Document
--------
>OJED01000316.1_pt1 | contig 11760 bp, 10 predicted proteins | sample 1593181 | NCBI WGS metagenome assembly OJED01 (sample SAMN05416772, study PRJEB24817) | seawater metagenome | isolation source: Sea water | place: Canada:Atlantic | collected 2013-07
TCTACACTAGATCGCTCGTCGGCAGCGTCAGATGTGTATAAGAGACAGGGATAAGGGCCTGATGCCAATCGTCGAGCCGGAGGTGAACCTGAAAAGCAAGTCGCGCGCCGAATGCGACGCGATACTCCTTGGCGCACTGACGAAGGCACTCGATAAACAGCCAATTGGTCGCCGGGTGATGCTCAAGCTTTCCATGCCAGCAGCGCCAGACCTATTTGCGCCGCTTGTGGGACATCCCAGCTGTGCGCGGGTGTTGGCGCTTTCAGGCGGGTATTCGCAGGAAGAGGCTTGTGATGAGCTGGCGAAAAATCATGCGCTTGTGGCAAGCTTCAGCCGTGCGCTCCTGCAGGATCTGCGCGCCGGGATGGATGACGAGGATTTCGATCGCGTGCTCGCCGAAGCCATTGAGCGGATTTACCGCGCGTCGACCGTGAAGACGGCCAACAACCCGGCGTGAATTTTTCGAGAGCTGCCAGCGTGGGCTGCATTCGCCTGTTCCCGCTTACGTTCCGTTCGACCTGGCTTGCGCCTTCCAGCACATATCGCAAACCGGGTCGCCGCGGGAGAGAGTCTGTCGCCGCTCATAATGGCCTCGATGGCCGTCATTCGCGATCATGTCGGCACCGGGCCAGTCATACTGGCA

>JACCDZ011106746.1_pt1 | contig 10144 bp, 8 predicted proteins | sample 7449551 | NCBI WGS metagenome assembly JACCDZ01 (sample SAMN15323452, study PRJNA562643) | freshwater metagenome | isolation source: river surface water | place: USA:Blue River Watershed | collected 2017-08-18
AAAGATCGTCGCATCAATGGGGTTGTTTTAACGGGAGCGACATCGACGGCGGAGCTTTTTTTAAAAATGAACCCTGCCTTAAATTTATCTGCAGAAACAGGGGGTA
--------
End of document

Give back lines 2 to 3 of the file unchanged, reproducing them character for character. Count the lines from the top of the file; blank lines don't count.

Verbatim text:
TCTACACTAGATCGCTCGTCGGCAGCGTCAGATGTGTATAAGAGACAGGGATAAGGGCCTGATGCCAATCGTCGAGCCGGAGGTGAACCTGAAAAGCAAGTCGCGCGCCGAATGCGACGCGATACTCCTTGGCGCACTGACGAAGGCACTCGATAAACAGCCAATTGGTCGCCGGGTGATGCTCAAGCTTTCCATGCCAGCAGCGCCAGACCTATTTGCGCCGCTTGTGGGACATCCCAGCTGTGCGCGGGTGTTGGCGCTTTCAGGCGGGTATTCGCAGGAAGAGGCTTGTGATGAGCTGGCGAAAAATCATGCGCTTGTGGCAAGCTTCAGCCGTGCGCTCCTGCAGGATCTGCGCGCCGGGATGGATGACGAGGATTTCGATCGCGTGCTCGCCGAAGCCATTGAGCGGATTTACCGCGCGTCGACCGTGAAGACGGCCAACAACCCGGCGTGAATTTTTCGAGAGCTGCCAGCGTGGGCTGCATTCGCCTGTTCCCGCTTACGTTCCGTTCGACCTGGCTTGCGCCTTCCAGCACATATCGCAAACCGGGTCGCCGCGGGAGAGAGTCTGTCGCCGCTCATAATGGCCTCGATGGCCGTCATTCGCGATCATGTCGGCACCGGGCCAGTCATACTGGCA

>JACCDZ011106746.1_pt1 | contig 10144 bp, 8 predicted proteins | sample 7449551 | NCBI WGS metagenome assembly JACCDZ01 (sample SAMN15323452, study PRJNA562643) | freshwater metagenome | isolation source: river surface water | place: USA:Blue River Watershed | collected 2017-08-18